Baby boomers like to hearken back to the “innocent age” of the 1950s, when marriages were stable, families were whole and respectful, and jobs were plenty. But this was also a time when the lynching of a black man may not even make national news, when schoolchildren were taught their duck and cover drills in case the Russians dropped the bomb, and the Fadeyeen were terrorizing a nascent Israel. Has the world really gone to hell since these innocent times? Do we really want to go back there? Or was it simply that the five- to fifteen-year-olds of this time period remember it as being a time of childlike innocence because they were children?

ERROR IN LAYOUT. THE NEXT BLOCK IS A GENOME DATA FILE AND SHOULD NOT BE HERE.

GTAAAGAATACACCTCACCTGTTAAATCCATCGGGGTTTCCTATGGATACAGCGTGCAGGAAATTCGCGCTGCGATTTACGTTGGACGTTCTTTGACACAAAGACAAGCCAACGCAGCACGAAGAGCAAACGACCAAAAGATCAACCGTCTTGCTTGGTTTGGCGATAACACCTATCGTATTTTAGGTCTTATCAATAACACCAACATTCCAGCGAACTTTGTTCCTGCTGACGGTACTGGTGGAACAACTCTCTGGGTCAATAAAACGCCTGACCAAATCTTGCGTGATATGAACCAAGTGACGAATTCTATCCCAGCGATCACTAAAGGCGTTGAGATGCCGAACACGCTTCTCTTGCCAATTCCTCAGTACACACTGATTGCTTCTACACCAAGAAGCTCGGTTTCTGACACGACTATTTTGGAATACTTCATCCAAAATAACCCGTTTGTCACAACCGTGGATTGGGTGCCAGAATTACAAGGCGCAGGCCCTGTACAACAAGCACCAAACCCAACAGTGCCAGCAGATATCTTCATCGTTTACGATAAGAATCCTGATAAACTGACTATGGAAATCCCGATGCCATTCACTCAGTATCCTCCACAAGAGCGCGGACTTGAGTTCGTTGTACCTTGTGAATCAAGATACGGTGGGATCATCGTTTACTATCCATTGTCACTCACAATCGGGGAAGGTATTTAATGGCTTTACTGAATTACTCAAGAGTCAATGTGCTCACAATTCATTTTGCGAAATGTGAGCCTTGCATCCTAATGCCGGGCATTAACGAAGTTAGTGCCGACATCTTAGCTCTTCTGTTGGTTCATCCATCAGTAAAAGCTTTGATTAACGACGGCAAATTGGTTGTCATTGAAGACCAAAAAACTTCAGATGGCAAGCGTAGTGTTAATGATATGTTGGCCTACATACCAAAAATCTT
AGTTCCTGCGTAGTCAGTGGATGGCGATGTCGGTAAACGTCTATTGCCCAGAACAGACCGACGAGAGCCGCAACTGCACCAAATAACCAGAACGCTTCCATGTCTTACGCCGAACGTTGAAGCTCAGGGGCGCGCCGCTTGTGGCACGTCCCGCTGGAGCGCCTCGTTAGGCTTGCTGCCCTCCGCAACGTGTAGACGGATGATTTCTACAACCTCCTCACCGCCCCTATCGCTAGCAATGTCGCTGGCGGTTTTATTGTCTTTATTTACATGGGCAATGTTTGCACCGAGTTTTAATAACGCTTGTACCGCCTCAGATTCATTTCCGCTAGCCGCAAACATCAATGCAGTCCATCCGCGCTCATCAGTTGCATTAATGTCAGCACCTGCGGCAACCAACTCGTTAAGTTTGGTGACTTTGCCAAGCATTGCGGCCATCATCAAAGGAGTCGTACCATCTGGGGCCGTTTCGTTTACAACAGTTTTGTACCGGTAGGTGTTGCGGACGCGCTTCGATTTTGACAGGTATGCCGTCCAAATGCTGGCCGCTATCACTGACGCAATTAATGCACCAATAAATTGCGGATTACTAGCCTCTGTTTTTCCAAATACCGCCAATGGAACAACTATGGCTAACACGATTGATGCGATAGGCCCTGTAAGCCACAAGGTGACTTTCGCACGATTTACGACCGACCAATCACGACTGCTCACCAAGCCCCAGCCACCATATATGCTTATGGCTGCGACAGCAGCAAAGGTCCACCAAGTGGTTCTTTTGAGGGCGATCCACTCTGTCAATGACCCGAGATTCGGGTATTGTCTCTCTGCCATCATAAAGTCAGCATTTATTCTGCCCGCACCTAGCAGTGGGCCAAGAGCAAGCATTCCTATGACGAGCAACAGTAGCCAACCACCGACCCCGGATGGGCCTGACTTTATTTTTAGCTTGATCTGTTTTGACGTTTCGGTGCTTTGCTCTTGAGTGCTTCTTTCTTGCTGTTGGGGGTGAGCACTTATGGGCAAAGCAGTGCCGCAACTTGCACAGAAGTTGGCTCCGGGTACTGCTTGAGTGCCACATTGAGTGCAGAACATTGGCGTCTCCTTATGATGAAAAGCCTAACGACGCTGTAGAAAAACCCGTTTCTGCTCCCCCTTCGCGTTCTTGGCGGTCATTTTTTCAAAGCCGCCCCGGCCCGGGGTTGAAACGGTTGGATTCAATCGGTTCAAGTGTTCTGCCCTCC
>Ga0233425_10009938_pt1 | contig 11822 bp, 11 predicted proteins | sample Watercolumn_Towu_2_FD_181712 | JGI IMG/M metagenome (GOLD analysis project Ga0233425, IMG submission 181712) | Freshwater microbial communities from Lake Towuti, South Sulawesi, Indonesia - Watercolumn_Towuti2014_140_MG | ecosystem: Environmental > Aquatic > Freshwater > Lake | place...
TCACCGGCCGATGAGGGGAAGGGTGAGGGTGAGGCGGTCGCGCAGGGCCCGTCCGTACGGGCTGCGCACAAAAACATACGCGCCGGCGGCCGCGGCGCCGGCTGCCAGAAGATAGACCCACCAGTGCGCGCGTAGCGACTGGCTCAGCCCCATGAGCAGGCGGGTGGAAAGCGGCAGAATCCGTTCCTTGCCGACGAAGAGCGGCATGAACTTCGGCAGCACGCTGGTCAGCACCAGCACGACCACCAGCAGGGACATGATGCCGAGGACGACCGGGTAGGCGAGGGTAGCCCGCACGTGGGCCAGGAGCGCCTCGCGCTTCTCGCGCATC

Pinker writes that “[A] quantitative mindset is in fact the morally enlightened one. It treats every human life as having equal value, rather than privileging the people who are closest to us or most photogenic.” Thus, if the quantitative trends are real, then it means that fewer people suffer, and that we can thank the better angels of our parents’ nature for recognizing and working to decrease the suffering they saw in their world in order to build ours. We must pick up that torch.

My Year in Books 2015